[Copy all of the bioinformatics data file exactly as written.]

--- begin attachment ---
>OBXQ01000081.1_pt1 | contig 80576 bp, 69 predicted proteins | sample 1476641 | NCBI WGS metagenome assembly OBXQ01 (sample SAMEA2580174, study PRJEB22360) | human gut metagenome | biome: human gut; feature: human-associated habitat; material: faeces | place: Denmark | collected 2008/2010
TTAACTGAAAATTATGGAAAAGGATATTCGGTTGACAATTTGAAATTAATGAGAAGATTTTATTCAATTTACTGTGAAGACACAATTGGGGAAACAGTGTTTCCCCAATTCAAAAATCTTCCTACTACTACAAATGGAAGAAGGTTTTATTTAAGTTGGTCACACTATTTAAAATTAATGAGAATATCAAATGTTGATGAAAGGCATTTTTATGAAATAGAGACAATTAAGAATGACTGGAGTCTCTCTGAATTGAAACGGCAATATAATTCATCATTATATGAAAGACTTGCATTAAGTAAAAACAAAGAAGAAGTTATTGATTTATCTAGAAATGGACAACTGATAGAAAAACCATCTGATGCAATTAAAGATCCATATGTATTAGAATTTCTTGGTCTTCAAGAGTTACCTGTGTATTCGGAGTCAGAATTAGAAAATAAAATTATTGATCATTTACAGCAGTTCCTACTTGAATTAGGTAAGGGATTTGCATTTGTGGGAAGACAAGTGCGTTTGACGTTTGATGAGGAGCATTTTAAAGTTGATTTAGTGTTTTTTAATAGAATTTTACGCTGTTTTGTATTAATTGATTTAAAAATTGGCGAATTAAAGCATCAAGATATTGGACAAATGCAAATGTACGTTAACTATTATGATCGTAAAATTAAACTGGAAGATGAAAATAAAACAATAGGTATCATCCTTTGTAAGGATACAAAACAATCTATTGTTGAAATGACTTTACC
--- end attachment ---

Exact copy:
>OBXQ01000081.1_pt1 | contig 80576 bp, 69 predicted proteins | sample 1476641 | NCBI WGS metagenome assembly OBXQ01 (sample SAMEA2580174, study PRJEB22360) | human gut metagenome | biome: human gut; feature: human-associated habitat; material: faeces | place: Denmark | collected 2008/2010
TTAACTGAAAATTATGGAAAAGGATATTCGGTTGACAATTTGAAATTAATGAGAAGATTTTATTCAATTTACTGTGAAGACACAATTGGGGAAACAGTGTTTCCCCAATTCAAAAATCTTCCTACTACTACAAATGGAAGAAGGTTTTATTTAAGTTGGTCACACTATTTAAAATTAATGAGAATATCAAATGTTGATGAAAGGCATTTTTATGAAATAGAGACAATTAAGAATGACTGGAGTCTCTCTGAATTGAAACGGCAATATAATTCATCATTATATGAAAGACTTGCATTAAGTAAAAACAAAGAAGAAGTTATTGATTTATCTAGAAATGGACAACTGATAGAAAAACCATCTGATGCAATTAAAGATCCATATGTATTAGAATTTCTTGGTCTTCAAGAGTTACCTGTGTATTCGGAGTCAGAATTAGAAAATAAAATTATTGATCATTTACAGCAGTTCCTACTTGAATTAGGTAAGGGATTTGCATTTGTGGGAAGACAAGTGCGTTTGACGTTTGATGAGGAGCATTTTAAAGTTGATTTAGTGTTTTTTAATAGAATTTTACGCTGTTTTGTATTAATTGATTTAAAAATTGGCGAATTAAAGCATCAAGATATTGGACAAATGCAAATGTACGTTAACTATTATGATCGTAAAATTAAACTGGAAGATGAAAATAAAACAATAGGTATCATCCTTTGTAAGGATACAAAACAATCTATTGTTGAAATGACTTTACC